The Department for Education is “actively encouraging” schools to use in-house tutors and academic mentors in “support of teaching” when they face staff absences, a senior official has revealed.
Graham Archer, director for education recovery at the DfE, told MPs this morning that schools could use staff employed through the school-led tutoring and academic mentors arms of the National Tutoring Programme to support teaching “where that is necessary”.
Schools Week revealed last year how a report by Teach First on the first year of the academic mentors scheme found about one in five schools involved used mentors with qualified teacher status to provide teaching cover.
Archer and schools minister Robin Walker were questioned by the education committee about the NTP this morning. Figures published yesterday showed the flagship catch-up scheme had reached just 15 per cent of its ramped-up target by the end of the first term of this year.
The government also announced today at least 585 ex-teachers had come forward in response to its call to arms for additional supply cover during periods of high staff absence. Last week, around 44,000 teachers (9 per cent) were absent.
Walker was asked whether the drive for more supply staff meant the government was “fishing in same pool” as the tutoring programme.
He pointed out that “many of the people working on the tutoring programmes are not fully-qualified teachers, and so there won’t be a complete overlap”.
But he admitted that the government had “also seen…some of those people who are working, particularly on the school-led route within the tutoring programme, they have actually been able to provide some support and cover to colleagues within school”.
“So it’s not as straightforward as a direct competition, but I accept that there are probably some pressures from the fact that we’re recruiting on both.”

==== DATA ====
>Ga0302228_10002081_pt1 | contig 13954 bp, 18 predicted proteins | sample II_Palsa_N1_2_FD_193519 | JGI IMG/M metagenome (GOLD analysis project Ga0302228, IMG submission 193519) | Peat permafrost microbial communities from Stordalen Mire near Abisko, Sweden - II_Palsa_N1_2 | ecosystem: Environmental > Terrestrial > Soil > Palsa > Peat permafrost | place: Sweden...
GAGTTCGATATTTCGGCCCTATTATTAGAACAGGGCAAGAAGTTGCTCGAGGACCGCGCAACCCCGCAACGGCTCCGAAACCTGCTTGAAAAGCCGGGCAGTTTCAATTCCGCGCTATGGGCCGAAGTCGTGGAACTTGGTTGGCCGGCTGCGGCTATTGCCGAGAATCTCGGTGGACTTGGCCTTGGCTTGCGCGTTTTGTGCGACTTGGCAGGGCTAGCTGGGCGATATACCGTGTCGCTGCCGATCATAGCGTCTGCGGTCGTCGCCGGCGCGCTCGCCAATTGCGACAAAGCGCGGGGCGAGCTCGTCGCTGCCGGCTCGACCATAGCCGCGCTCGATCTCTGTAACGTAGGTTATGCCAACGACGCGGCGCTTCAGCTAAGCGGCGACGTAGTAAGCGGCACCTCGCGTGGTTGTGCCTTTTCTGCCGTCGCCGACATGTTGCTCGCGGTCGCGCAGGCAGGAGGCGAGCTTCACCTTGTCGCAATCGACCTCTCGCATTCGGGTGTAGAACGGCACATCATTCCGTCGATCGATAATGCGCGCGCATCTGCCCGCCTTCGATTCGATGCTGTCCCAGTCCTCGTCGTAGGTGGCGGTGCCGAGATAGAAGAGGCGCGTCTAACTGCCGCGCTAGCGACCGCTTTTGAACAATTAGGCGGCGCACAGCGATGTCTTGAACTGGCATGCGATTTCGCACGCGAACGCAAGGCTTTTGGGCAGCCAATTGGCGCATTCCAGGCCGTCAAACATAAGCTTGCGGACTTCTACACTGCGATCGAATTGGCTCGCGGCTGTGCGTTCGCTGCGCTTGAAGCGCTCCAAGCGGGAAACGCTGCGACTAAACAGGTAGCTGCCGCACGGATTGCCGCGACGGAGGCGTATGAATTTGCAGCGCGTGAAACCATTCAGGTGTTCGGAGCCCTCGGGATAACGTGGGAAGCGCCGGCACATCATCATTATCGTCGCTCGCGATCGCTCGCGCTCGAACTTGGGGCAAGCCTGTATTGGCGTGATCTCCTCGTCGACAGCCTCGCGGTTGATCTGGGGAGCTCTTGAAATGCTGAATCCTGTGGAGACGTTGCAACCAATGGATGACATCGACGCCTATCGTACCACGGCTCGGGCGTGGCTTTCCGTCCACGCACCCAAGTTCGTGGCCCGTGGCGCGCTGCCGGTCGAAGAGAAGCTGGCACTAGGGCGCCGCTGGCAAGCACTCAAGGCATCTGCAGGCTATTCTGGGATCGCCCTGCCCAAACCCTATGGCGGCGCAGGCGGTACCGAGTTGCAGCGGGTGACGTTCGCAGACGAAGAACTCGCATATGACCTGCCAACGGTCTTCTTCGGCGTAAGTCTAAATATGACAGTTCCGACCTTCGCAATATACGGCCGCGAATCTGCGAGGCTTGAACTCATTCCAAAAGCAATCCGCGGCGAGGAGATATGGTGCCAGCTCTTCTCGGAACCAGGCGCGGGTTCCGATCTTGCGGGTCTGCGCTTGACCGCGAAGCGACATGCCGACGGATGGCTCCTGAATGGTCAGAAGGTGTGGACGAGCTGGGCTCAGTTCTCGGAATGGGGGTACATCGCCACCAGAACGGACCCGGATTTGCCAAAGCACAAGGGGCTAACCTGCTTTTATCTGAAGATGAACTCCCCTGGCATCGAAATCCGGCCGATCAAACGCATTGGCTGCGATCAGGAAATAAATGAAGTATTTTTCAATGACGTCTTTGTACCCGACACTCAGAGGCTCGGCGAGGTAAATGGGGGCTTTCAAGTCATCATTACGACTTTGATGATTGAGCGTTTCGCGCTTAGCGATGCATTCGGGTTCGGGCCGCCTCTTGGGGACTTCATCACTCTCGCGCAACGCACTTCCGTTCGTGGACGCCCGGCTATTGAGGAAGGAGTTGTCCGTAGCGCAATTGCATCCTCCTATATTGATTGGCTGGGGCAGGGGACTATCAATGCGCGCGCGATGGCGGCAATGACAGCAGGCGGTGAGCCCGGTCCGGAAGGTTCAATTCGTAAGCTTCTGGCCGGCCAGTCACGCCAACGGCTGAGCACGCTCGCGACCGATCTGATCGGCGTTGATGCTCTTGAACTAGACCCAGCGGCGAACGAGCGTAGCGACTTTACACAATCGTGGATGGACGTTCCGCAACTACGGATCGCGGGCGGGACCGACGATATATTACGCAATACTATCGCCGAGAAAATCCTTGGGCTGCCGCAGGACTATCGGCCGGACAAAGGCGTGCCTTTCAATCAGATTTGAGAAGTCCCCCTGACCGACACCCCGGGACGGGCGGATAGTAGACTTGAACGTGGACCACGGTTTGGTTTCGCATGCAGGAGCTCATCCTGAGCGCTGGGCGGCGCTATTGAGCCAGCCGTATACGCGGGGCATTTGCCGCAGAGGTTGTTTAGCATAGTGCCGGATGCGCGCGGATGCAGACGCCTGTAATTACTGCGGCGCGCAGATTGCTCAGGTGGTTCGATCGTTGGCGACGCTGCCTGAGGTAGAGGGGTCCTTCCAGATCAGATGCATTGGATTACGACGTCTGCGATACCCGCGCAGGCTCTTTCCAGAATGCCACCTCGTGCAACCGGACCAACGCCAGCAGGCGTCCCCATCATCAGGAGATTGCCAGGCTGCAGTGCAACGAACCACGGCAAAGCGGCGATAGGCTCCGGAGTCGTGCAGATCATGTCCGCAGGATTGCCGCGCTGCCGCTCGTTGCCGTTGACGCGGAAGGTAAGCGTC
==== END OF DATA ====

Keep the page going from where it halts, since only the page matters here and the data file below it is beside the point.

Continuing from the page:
Archer told MPs the government was “actively encouraging schools who have tutors on their payroll, either academic mentors or through the school-led route, to use them in support of teaching where that is necessary and makes most sense, where there are staff absences that require that”.
“So we are clear about how schools should behave in that set of circumstances.”
The DfE is yet to publish details on how many pupil premium children the NTP is reaching against this year’s 65 per cent target.
Archer said it is “tricky to monitor” because of the three tuition pillars of the NTP (tuition partners, academic mentors and school-led tutoring).
Although “relatively straightforward” for tuition partners, they were “unclear” on school-led tutoring and will only know with “confidence” when they have census data later this year.
Karen Guthrie, programme director of the NTP for outsourcer Randstad which runs the scheme, said data would be published by DfE “shortly”, but they were “working toward” the target.
Asked about the demand so far, Guthrie said schools are deciding to use the programme, but the NTP has “work to do” and schools have “a lot on their plate” at the moment.
Walker said tutoring take-up tends to pick up towards exam season, with Archer adding in “broad terms” they are where they would expect to be at this stage in the NTP.
Walker said there is “of course…further to go”, adding they “want [Randstad] to go further and faster on this”.
Additional reporting by Samantha Booth